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iPhone Development: Go Web, Young Programmer

Sometime this month -- according to the latest rumors, anyway -- we'll find out why 2008 won't be like 2007. That's when Apple plans to release the Software Development Kit (SDK) for their runaway hit Gadget of the Century, the iPhone. As of this writing, no one outside of Cupertino can really say what the SDK will include. It might well be the keys to the kingdom. Then again, it might just prove to be the shackles that bind your development future to Apple's fortunes. You see, if you as a developer build your applications using the official iPhone SDK, then those apps are bound to the platform, and being bound to the platform, of necessity, limits your audience. That's seldom a good thing. Rather than going down that path, why not consider something bolder? Why not strike out on your own and build a Web-based application that looks as good as a native iPhone app but that isn't beholden to Apple?

This article will provide an overview of the process of developing Web-based applications that look and feel like iPhone apps when accessed via that marvel of technology but that are still attractive and usable to the unwashed masses who haven't been able to summon up the funds to buy their own little slice of the future.

Pros and Cons of Web-Based iPhone Applications

The single biggest advantage to going the Web-app route is that you open your offering to run on many other mobile devices as well as regular browsers. Why limit your market when you don't have to? Despite its rapid adoption rate and current status as the second most popular "smartphone", there are many more people who don't have iPhones than do. With Web-based apps, you can have your cake and eat it, too.

Beyond the aforementioned "market-size" argument for shunning the iPhone SDK in favor of Web-based development, there is one more key reason to choose this route: ready availability of specific programming skills. If you're already developing applications, the odds are strong that your organization already has plenty of developers who know how to code for the Web, be it in JavaScript, Perl, Python, Ruby, or whatever your development environment of choice may be.

In the face of these two key points, though, there are some very real reasons to use the iPhone SDK. Foremost among these is the simple fact that the SDK will (likely) provide access to some base-level resources on the iPhone such as audio recording and playback. These are functions that certainly cannot be accessed via a Web-based application, so if your app needs to take advantage of these aspects of the iPhone, consider yourself SDK-bound.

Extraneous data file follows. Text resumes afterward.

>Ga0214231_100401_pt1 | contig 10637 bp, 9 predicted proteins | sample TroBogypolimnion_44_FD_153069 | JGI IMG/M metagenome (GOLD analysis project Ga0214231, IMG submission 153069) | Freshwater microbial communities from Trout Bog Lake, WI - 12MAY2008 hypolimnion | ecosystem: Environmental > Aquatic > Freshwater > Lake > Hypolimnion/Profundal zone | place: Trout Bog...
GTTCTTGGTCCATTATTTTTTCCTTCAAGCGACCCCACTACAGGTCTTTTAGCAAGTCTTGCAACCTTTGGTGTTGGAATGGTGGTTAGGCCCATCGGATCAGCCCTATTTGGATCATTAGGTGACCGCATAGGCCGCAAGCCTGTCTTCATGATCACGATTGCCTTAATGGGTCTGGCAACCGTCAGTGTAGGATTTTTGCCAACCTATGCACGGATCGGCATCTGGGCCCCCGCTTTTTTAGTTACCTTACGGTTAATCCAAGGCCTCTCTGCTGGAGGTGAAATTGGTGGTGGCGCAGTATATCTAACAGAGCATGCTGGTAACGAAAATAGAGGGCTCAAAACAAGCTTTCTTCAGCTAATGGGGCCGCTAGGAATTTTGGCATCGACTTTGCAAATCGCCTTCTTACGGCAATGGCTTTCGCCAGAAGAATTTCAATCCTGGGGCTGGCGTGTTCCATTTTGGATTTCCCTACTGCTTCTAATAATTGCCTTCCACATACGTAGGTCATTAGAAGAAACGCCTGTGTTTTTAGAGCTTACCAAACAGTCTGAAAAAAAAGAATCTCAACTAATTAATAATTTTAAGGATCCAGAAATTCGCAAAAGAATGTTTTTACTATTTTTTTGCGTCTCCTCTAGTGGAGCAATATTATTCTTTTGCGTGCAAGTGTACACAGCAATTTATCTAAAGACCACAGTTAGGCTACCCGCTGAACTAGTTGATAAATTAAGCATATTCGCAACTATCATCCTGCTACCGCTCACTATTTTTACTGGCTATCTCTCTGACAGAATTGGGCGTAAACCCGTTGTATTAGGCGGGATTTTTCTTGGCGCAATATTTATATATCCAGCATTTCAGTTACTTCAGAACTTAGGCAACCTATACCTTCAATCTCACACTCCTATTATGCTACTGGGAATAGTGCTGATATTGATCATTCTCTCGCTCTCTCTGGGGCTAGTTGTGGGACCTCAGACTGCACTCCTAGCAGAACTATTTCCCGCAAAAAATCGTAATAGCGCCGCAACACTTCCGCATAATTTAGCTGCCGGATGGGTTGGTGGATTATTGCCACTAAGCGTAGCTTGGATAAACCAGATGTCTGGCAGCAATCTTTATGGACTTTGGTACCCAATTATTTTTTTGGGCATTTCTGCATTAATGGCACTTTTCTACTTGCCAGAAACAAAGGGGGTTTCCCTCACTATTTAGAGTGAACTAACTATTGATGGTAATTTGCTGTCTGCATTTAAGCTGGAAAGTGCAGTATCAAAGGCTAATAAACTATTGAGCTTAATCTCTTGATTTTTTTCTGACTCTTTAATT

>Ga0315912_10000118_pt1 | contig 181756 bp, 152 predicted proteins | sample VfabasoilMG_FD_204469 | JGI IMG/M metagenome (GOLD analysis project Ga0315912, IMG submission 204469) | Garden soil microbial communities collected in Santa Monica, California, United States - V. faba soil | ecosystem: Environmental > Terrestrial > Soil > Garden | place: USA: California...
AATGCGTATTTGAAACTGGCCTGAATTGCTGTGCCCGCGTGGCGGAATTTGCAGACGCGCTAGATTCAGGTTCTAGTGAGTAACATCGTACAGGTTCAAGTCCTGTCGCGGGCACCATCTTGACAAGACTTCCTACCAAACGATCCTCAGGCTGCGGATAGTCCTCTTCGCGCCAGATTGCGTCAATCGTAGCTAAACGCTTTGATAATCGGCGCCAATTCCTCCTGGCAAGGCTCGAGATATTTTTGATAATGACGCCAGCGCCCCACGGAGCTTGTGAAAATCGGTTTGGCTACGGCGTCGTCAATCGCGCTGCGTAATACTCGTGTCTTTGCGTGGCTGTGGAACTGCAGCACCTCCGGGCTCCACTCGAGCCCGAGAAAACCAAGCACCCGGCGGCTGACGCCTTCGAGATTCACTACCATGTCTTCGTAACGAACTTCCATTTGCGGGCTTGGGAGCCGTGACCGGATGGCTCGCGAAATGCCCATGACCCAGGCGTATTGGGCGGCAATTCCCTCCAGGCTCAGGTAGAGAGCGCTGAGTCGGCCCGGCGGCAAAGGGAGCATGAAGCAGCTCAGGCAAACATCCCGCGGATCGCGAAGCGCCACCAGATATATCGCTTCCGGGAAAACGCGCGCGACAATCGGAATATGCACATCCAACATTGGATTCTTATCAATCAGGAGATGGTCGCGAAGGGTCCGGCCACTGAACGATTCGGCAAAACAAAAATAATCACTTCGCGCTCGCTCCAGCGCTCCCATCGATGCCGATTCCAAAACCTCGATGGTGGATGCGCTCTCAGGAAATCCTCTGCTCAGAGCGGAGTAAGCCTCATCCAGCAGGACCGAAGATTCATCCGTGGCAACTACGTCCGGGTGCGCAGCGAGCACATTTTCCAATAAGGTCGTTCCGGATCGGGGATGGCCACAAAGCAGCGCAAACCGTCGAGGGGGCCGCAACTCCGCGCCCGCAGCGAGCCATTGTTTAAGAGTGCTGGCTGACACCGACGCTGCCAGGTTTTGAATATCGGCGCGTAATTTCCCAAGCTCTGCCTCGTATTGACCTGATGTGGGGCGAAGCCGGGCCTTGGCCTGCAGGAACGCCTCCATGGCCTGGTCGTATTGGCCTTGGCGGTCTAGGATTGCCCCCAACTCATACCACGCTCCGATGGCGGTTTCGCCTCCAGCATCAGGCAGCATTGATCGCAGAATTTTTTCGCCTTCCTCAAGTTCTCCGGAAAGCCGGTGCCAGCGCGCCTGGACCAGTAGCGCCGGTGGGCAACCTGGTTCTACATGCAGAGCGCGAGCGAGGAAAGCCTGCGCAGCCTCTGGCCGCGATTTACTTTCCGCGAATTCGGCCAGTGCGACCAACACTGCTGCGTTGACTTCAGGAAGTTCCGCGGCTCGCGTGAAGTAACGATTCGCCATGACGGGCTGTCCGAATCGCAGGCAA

The second critical issue that might make it more reasonable for you to embrace the SDK is simply a matter of talent and focus within your organization. If you are already firmly established as a developer of Apple-specific applications and you're well-staffed with Apple-based developers, there's little need for you to choose the Web-based route, at least not as a hedge against not having the appropriate talent on hand. Additionally, if the app(s) you're going to be developing are clearly targeted at an Apple-centric audience, writing a native iPhone application probably makes sense.

Using The SDK Without Using The SDK

Just because you probably shouldn't chain yourself to the SDK doesn't mean there won't be anything useful contained within it. On the contrary, the good folks at Apple might just include some lovely graphical widgets that you can imitate (I mean "leverage") within your Web-based application. Further, since Apple's interface design skills are so far above what most companies can bring to the market, if it is possible for a given function of your application to be realized by emulating one of the interfaces Apple has provided on the iPhone, you'd be a fool not to use that interface as a model for your own development efforts.

Limitations And Hurdles That You May Face

Needless to say, there are limitations and hurdles that must be overcome when creating a Web-based application that emulates the iPhone interface. These are made all the more daunting by the fact that only a few may be addressed with truly viable workarounds. Included among these "gotchas" are: